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A derivative security, frequently called simply a “derivative” in the financial world, is an investment instrument that gets its value or ultimate price from the performance of some other instrument, often a stock, a bond, or a fixed fund. In a sense, then, the security is deriving its value from something else — hence, the name “derivative.” On paper, this sort of security is no more than an agreement between two contracted parties to buy or sell an asset at a fixed price on or before a date of expiration. It becomes valuable once the transaction is completed, and in the right circumstances can be very profitable. This sort of investment is often favored by investors because it allows them to avoid many of the risk of higher stakes investing, and can offer compelling returns in many cases. Still, like nearly all financial instruments, derivatives do carry some risk. Investors are usually wise to carefully research fund performance before investing, and consulting with a professional before purchase might also reduce the risk of loss.
Financial investments come in many different formats, and derivatives are usually somewhat unique in that they aren’t an asset in and of themselves. Things like stocks, bonds, and commodities, and even interest rates are often more easily understood because they more or less stand alone as independent holdings that can be valued and often bought or sold on their own. Derivatives, on the other hand, get their value from how these and other instruments perform. The value of the derivative is determined entirely based on the performance of the underlying asset, and the two are inseparable.
People invest in derivative securities much as they would invest in the stock or bond market generally. They can be bought and sold on most major financial markets, and often carry the potential of generating significant gains.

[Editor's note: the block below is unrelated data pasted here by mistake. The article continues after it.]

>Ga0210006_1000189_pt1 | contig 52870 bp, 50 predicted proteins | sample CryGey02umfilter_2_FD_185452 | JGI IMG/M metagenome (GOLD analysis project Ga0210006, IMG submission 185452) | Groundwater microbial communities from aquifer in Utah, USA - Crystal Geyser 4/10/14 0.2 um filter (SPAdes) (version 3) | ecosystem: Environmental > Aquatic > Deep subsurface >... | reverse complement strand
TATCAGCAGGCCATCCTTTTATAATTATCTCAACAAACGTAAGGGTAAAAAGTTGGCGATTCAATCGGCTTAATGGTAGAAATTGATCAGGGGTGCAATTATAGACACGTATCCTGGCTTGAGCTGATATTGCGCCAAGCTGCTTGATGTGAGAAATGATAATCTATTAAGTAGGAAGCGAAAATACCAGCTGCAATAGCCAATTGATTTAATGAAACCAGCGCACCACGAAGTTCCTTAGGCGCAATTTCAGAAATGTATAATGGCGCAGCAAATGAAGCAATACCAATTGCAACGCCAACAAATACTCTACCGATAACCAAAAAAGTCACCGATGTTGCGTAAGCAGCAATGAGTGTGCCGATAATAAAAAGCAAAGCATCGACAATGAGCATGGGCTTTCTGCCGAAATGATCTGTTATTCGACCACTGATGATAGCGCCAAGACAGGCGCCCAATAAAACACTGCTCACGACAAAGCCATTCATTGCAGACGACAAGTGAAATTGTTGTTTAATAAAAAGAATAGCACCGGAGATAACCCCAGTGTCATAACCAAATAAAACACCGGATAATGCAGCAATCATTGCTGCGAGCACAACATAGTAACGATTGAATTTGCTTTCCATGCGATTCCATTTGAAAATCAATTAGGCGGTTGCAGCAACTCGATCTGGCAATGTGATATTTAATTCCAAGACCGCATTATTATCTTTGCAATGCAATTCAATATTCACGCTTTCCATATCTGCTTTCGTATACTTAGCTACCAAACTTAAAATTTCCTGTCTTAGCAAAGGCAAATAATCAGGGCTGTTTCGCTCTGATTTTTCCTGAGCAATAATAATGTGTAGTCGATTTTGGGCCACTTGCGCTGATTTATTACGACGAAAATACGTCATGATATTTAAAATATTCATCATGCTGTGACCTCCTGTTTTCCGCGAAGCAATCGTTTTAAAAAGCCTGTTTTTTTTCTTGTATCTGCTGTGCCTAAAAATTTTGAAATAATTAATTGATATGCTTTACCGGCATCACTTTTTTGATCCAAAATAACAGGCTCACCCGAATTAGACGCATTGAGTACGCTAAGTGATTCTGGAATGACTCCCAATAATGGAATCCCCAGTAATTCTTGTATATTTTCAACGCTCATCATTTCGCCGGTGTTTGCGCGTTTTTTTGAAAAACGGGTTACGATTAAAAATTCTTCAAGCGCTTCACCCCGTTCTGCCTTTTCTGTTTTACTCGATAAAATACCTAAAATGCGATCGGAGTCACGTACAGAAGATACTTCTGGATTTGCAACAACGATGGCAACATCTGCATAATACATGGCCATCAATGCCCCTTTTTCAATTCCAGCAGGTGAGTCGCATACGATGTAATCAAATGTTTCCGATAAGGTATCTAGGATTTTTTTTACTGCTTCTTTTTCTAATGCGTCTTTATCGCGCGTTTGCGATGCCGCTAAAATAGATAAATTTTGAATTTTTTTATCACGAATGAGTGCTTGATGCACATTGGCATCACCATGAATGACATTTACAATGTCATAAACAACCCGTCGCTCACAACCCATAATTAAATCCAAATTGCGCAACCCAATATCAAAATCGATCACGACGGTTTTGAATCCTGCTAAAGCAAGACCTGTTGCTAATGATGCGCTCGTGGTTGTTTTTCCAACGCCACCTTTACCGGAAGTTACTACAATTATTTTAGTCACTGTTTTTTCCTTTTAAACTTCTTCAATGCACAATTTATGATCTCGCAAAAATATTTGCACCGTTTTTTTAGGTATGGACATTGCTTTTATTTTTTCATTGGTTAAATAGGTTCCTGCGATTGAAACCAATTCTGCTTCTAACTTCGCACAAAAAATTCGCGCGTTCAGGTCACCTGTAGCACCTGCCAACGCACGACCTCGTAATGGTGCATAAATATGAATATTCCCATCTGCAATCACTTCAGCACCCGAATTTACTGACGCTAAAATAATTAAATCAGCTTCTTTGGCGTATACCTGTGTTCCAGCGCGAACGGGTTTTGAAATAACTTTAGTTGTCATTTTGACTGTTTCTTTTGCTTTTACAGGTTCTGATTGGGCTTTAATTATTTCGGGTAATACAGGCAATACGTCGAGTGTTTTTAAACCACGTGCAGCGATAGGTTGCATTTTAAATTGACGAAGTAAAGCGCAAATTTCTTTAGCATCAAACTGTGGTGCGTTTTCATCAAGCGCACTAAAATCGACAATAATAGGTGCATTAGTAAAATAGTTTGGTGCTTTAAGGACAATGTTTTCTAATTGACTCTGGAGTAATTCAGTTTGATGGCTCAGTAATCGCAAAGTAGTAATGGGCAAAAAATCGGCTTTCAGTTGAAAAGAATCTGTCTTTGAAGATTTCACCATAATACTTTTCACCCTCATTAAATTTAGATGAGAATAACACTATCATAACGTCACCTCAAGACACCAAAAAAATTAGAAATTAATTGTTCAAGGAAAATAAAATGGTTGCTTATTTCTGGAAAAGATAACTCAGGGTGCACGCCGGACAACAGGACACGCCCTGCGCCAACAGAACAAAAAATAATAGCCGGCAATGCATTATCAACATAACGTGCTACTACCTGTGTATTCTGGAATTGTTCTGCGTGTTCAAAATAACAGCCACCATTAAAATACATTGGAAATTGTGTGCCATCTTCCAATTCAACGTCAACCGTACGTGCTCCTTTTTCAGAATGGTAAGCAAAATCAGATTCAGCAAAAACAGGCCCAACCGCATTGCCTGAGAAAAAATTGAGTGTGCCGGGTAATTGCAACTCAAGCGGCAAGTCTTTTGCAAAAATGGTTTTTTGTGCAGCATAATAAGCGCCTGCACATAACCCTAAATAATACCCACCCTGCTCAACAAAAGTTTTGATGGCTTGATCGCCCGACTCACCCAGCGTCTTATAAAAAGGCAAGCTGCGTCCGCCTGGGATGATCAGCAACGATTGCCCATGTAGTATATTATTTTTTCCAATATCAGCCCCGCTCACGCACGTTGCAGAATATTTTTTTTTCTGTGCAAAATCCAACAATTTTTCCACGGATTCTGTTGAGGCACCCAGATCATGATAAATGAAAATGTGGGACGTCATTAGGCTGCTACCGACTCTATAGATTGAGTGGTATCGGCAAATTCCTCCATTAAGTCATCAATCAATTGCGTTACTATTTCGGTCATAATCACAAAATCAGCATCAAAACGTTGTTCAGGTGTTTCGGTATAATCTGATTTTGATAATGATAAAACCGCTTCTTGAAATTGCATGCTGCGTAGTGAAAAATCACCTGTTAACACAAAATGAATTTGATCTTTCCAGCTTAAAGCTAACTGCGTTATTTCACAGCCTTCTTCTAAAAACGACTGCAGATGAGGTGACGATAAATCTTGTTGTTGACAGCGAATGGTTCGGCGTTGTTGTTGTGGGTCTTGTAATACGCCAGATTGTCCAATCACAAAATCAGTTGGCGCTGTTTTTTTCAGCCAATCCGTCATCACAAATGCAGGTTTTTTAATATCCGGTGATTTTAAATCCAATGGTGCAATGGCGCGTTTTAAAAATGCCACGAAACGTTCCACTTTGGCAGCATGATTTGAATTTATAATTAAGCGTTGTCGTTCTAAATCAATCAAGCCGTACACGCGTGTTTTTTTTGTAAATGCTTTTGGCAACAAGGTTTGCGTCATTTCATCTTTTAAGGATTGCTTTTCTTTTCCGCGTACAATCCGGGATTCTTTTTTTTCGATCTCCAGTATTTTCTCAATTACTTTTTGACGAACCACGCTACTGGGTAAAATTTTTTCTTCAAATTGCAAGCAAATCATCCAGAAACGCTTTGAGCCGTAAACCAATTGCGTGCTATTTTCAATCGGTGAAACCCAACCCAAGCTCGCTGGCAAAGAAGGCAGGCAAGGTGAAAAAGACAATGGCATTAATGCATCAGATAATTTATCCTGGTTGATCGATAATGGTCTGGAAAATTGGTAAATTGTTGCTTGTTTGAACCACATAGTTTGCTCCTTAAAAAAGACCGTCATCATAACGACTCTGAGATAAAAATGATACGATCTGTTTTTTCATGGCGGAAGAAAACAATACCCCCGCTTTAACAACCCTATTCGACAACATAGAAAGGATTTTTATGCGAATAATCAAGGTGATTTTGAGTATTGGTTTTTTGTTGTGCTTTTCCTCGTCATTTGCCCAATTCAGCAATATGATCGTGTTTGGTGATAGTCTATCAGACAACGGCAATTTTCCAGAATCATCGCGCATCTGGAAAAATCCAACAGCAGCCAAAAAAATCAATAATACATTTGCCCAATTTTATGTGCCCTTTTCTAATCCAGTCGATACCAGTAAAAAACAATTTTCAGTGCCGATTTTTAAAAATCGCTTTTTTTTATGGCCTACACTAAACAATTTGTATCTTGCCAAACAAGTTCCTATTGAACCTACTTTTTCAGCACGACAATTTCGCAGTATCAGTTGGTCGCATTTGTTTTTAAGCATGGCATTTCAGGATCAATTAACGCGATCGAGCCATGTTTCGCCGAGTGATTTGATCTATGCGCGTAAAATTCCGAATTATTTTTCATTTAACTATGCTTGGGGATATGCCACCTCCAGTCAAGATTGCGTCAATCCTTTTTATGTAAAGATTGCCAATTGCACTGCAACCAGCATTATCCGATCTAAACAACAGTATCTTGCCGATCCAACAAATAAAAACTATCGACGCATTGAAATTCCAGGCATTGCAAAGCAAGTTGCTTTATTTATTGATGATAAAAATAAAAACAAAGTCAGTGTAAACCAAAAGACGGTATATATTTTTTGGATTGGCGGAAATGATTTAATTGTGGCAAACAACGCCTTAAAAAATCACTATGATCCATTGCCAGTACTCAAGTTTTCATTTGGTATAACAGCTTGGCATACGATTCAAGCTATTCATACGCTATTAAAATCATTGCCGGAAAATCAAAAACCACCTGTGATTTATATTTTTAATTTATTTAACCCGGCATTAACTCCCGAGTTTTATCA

Derivatives come in many different formats, but in general all fall broadly into one of the following categories: forward contracts, options, future contracts, and swaps. However, these various types are more familiarly classified as either forward-based , which is usually understood to include future contracts, futures, and swap contracts; or, alternatively, option-based, which is to say, a call or put option.
Combinations of the forward-based and option-based derivative securities are also possible. A forward-based derivative agreement, for instance, obliges a buyer to buy and a seller to sell with equal risk at a mutually agreed upon price and on a specified date or within an agreed time frame. Option-based agreements confer on the derivative stock holder a right to buy or sell an underlying asset at an agreed price during a specific time period.
A derivative-heavy portfolio is often particularly appealing to those investors looking to offset or hedge their risk when investing, but a number of other financial players also take an interest in stock derivatives for various reasons. Perhaps most prominent are those speculators and arbitrators who are less interested in off-setting or hedging risk and are instead motivated by the prospective profit that stock derivative speculation can bring. Some other players who typically participate in the stock derivatives market are brokers, banks, financial institutions, and commodity trading advisers.
A typical example of risk off setting or hedging is when a foreign company buys derivative securities that stipulate a certain monetary exchange rate at a future date. This allows, for example, an American company purchasing stocks in a French company on a French bourse to offset the risks commonly associated with currency fluctuations by ensuring that a specified currency conversion back into dollars at a pre-arranged date is effected by means of a previously agreed upon stock derivative contract.
Like almost all financial transactions, derivatives are not immune to risk, and some investors do lone money on them. When properly researched and executed they have the potential of bringing in often significant gains, but there is no guarantee and even the best laid plans sometimes fail. It’s usually wise for all investors to consider the risk and the likelihood of loss before investing, and to never invest more than can potentially be lost.
@hamje32 - It depends upon which collapse you’re talking about. I think derivative trading was implicated in the stock market collapse of 1987, among other factors. Other later stock market crashes had to do with other things like “dot com,” bubbles, housing bubbles, etc.
As for security, all financial investing involves risks. Common examples of derivates are futures or options and these are very risky indeed, as they involve contracts to buy or sell at a price in the future. Prices could swing either way, of course, and so you expose yourself to risk that way.
Derivates are supposed to be used to hedge bets, to provide a certain amount of pricing security, according to this. However my understanding is that derivatives were risky financial instruments and were in fact responsible for the stock market collapse.
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